Cox Automotive recently put out a list of what brands are in major overstock right now. Ram, Dodge and Chrysler have double the ideal supply of vehicles. Lincoln, Buick, Infiniti and Jeep are almost double what would be considered to be an ideal supply while Ford, MINI, Audi and Genesis are also significantly oversupplied.
As you can see, more affordable brands including Honda, Kia and Toyota are still struggling with inventory below the ideal supply. You’ll be less likely to see these brands on the lots for a while.
For this reason, it’s no surprise that the average transaction price on a new car was about 27% higher in June 2023 compared to June 2020. Still, according to recent industry data from Kelley Blue Book, the average new car price saw the smallest increase from June 2023 to July 2023 that the industry had seen in a decade, and average transaction prices are below MSRP.
As new car inventory continues to build back up across the board, new car prices should continue to drop. Plus, you may be able to strike a deal with a desperate dealership as manufacturer incentives increase.
“The new vehicle market is rationalizing and normalizing, but it’s a process,” says Clark. “It’s a trend line. It’s not where it’s going to be.”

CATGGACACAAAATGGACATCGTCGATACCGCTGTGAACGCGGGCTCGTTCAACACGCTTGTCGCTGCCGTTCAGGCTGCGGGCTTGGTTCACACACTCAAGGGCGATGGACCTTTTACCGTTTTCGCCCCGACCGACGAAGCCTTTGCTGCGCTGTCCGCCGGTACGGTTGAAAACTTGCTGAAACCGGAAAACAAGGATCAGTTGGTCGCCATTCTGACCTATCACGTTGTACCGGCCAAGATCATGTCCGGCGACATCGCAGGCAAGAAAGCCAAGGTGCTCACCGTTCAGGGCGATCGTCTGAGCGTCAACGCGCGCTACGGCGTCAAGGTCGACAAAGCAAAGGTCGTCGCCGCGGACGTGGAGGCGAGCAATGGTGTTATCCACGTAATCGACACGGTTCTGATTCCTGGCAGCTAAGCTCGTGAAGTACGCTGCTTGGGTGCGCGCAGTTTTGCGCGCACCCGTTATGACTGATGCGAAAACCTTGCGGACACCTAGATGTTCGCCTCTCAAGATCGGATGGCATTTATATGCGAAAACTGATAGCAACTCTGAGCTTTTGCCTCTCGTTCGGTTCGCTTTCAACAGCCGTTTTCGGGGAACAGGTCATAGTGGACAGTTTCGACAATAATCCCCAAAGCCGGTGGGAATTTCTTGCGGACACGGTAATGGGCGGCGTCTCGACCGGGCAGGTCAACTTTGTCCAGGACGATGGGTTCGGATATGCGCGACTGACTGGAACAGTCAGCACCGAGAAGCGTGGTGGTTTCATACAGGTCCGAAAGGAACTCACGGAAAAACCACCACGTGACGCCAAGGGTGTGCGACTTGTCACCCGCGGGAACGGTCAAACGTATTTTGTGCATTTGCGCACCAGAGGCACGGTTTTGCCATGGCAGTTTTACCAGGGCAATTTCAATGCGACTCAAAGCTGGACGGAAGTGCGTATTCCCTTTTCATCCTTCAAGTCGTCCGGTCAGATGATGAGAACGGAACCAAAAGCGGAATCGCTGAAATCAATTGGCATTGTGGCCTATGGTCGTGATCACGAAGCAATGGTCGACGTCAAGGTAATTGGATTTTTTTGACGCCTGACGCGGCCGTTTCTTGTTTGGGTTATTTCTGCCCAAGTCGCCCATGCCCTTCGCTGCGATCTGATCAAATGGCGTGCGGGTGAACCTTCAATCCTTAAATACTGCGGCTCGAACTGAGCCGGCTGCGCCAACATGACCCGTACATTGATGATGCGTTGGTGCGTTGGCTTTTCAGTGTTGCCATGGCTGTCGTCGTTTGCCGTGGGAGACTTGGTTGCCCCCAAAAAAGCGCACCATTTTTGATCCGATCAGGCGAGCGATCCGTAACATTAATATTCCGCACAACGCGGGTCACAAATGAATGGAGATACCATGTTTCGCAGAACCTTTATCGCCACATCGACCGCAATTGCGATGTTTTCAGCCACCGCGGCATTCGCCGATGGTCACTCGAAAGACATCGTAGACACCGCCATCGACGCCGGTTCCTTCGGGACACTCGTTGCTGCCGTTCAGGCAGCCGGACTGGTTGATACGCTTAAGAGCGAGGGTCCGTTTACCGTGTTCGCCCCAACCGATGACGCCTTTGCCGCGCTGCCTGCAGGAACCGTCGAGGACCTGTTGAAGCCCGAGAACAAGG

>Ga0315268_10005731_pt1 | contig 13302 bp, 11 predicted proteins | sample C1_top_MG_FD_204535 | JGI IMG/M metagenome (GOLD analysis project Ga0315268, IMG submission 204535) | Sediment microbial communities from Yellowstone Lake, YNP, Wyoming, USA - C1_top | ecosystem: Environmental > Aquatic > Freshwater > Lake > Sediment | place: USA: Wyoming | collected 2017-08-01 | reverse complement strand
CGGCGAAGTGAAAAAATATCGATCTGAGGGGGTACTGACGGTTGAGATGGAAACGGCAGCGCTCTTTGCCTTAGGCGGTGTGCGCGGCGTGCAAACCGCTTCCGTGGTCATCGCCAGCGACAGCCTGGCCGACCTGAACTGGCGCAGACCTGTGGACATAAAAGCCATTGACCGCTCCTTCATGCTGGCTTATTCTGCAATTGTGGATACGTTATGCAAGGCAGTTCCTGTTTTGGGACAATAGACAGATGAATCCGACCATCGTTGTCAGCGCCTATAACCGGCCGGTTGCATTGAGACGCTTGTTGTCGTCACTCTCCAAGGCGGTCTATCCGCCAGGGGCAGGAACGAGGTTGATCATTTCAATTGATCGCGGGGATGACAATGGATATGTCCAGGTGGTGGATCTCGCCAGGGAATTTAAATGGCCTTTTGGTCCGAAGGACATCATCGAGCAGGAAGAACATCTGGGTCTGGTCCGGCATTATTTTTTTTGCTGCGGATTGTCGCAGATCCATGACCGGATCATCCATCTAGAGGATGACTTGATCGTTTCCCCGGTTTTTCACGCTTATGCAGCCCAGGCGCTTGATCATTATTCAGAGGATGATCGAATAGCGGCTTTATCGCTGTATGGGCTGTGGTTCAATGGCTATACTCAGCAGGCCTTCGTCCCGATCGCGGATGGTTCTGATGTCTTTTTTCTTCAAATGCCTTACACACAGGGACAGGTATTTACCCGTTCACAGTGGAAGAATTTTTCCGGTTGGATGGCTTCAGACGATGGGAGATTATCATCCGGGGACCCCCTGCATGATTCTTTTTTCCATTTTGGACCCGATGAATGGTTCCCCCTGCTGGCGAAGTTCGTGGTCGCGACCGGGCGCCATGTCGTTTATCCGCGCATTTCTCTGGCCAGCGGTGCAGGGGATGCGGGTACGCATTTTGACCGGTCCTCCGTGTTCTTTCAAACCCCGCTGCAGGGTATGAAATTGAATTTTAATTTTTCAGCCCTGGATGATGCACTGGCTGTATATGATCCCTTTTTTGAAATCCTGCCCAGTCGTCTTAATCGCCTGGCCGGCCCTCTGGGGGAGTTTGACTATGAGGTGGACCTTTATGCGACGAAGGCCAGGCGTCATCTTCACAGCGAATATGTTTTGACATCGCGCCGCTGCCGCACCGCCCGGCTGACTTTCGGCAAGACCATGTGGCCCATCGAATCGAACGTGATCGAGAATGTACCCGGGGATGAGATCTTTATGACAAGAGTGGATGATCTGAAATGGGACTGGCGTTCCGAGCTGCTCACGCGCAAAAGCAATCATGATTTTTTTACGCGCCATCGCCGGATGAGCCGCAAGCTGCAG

Clark goes on to say that the prices of new vehicles are really going to start getting better in the second half of 2023. As the months go on, he expects that you’ll see more and more affordable vehicles on the lots. He says that the same trend is true for electric vehicles. “Electric vehicles that are reasonably priced are selling like mad. Used electric vehicles are a steal! They cost nothing to run, and as used vehicles, they’re not holding value for the older generation of electric.”
Clark’s Top Tips on Buying a New or Used Car Right Now
If you’re currently shopping for a new or used vehicle, be sure to take the time to comparison shop to avoid overpaying. While it may take a little longer to shop for a car, the payoff could be the savings of thousands of dollars.
Here are Clark Howard’s top five tips on buying a car in the current market:
- Don’t buy the optioned-out car. A lot of dealerships are finally building up their inventory, but many cars you’ll find on the lots are higher-priced models fully loaded with additional features. Of course, you’ll still be expected to pay for those features even if there is no cheaper model available. Instead of buying the higher-priced vehicle out of convenience, wait a little longer, shop around, or consider ordering the exact car you’re looking for to avoid paying more for features you don’t need.